By William Shakespeare
That thou hast her, it is not all my grief
And yet it may be said I lov’d her dearly;
That she hath thee, is of my wailing chief,
A loss in love that touches me more nearly.
Loving offenders, thus I will excuse ye:
Thou dost love her, because thou know’st I love her;
And for my sake even so doth she abuse me,
Suffering my friend for my sake to approve her.
If I lose thee, my loss is my love’s gain,
And losing her, my friend hath found that loss;
Both find each other, and I lose both twain,
And both for my sake lay on me this cross:
But here ’s the joy; my friend and I are one;
Sweet flattery! then she loves but me alone.
On Saturday morning we had waffles and lots of other good stuff at the big breakfast buffet in the hotel, then drove on through Minnesota, stopping to walk by the Mississippi River when we reached it and then crossing into Wisconsin, where we ate lunch at a rest stop by the Wisconsin River. (It was disappointing not to have time to stop at the Spam Museum at the Hormel factory in Minnesota but somehow we recovered.) I read seven of the last eight chapters of 'Harry Potter' to the kids while we drove to Chicago, arriving in Illinois in the middle of Dumbledore's lengthy explanation of How Harry Got His Scar.
Once in Chicago we met up with Deborah (the same Deborah we saw in Terre Haute), drove to Hyde Park and had dinner at a Thai restaurant that Paul and I used to frequent when we were students at the U of C -- and where we had dinner with Deborah four years ago, passing though Chicago en route to Yellowstone. Afterwards, as is traditional when in Chicago, we walked down 55th Street and through the tunnel to Promontory Point, which juts out into Lake Michigan and features bike trails, a castle-like structure that people rent out for parties and lots of grass, trees and rocks for boys to climb. We picked huckleberries and walked along the rocky steps by the lake. The Museum of Science and Industry -- the last remaining relic of the 1893 World's Fair, the White City on the lake -- was under renovation and surrounded by cranes, but the skyline looked beautiful under the clear sky and the evening temperatures were beautiful.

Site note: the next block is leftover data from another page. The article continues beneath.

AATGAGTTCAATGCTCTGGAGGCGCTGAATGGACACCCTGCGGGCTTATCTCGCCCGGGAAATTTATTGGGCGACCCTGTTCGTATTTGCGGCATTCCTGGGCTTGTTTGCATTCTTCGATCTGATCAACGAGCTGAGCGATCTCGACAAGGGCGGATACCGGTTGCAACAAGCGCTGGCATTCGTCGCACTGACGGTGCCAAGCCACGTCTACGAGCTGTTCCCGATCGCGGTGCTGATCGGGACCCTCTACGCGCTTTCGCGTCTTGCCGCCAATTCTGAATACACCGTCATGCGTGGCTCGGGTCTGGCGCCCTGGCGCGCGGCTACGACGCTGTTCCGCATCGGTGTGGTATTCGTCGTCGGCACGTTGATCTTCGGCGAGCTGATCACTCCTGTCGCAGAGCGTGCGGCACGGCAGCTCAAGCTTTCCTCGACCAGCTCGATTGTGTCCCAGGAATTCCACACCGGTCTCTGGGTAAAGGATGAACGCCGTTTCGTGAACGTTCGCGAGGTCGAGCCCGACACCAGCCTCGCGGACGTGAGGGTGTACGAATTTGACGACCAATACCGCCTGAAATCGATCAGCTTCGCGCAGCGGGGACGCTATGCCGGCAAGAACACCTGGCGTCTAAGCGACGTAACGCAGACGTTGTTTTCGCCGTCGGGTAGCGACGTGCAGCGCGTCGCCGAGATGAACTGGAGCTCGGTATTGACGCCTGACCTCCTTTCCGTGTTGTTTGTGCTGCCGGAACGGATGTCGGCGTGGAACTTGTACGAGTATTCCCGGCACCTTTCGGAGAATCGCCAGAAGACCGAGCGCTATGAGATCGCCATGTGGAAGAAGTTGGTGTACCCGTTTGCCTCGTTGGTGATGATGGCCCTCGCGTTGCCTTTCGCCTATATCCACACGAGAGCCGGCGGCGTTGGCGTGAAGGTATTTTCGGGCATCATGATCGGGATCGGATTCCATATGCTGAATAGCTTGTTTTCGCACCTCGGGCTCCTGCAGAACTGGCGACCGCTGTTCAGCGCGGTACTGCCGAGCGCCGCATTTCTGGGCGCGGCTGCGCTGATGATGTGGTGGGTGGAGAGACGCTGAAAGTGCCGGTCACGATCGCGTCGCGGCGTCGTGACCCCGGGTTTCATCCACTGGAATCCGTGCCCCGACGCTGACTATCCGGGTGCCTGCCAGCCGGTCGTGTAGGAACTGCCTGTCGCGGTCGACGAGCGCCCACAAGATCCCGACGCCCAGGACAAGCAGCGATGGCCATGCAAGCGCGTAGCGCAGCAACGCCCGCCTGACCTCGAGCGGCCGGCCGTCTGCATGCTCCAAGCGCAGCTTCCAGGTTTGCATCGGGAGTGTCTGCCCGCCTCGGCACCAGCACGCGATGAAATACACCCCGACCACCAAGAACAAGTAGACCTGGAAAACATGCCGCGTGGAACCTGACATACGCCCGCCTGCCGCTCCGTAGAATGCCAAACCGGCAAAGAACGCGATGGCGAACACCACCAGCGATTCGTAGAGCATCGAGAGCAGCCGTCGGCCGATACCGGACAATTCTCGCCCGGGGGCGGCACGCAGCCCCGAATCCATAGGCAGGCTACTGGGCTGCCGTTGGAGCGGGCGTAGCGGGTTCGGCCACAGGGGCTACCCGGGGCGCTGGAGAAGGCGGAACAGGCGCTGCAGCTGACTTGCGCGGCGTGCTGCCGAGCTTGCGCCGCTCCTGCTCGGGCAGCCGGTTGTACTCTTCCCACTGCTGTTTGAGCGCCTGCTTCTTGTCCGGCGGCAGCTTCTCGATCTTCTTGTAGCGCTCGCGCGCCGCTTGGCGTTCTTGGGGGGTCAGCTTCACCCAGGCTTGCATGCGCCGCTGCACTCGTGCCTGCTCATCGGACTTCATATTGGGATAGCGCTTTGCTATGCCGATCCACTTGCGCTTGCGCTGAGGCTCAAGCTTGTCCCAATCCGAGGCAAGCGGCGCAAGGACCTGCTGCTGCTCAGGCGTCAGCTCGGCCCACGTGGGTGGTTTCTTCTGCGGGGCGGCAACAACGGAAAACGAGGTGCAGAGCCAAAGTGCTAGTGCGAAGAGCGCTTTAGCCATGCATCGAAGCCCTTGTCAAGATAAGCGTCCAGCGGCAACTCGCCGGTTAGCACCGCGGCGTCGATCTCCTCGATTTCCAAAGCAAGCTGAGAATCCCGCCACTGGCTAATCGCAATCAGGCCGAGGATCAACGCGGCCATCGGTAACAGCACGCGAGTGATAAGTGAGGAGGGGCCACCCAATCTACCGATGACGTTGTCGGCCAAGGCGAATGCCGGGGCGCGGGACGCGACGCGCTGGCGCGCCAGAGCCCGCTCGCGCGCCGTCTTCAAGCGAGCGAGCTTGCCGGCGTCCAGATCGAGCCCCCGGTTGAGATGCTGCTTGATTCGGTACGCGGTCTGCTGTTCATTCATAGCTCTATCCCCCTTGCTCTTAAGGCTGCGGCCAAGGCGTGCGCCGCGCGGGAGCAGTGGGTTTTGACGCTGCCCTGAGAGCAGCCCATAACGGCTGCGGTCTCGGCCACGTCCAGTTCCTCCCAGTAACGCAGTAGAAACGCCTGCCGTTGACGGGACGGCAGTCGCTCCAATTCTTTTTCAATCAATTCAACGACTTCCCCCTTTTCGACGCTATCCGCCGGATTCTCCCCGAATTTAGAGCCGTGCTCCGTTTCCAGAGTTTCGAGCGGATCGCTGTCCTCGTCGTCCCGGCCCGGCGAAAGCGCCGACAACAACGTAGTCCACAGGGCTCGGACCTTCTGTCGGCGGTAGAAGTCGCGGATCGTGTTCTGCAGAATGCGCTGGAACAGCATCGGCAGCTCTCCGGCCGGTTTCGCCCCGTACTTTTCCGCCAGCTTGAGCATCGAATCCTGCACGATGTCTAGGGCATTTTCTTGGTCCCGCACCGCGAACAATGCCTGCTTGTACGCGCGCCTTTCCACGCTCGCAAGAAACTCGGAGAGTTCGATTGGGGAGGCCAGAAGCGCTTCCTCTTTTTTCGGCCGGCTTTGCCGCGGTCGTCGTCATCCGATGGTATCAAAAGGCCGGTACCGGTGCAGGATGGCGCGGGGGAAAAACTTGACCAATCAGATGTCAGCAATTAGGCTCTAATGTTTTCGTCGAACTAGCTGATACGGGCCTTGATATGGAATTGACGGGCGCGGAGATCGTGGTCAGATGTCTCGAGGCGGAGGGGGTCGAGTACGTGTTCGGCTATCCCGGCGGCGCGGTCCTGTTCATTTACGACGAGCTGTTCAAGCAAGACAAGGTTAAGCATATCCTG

After a brief sojourn on 53rd Street to see the Hyde Park parrots, a flock of monk parrots that took up residence in the trees of a local park many years ago and have thrived through the cold winters, we walked back to the car and drove back to the hotel where Paul took the boys for a quick swim while I showed Deborah pictures of our last two trips. She had brought us truffles, so we sat around eating chocolate. Tomorrow we're going to have breakfast and hang out and maybe go shopping a bit before we head out for camping in Ohio and then home on Monday night. I may be offline until Tuesday -- hope everyone is having a great weekend!
My older son silhouetted against the apartment complex where he lived during his first four months of life, with Lake Michigan and the Chicago skyline in the background.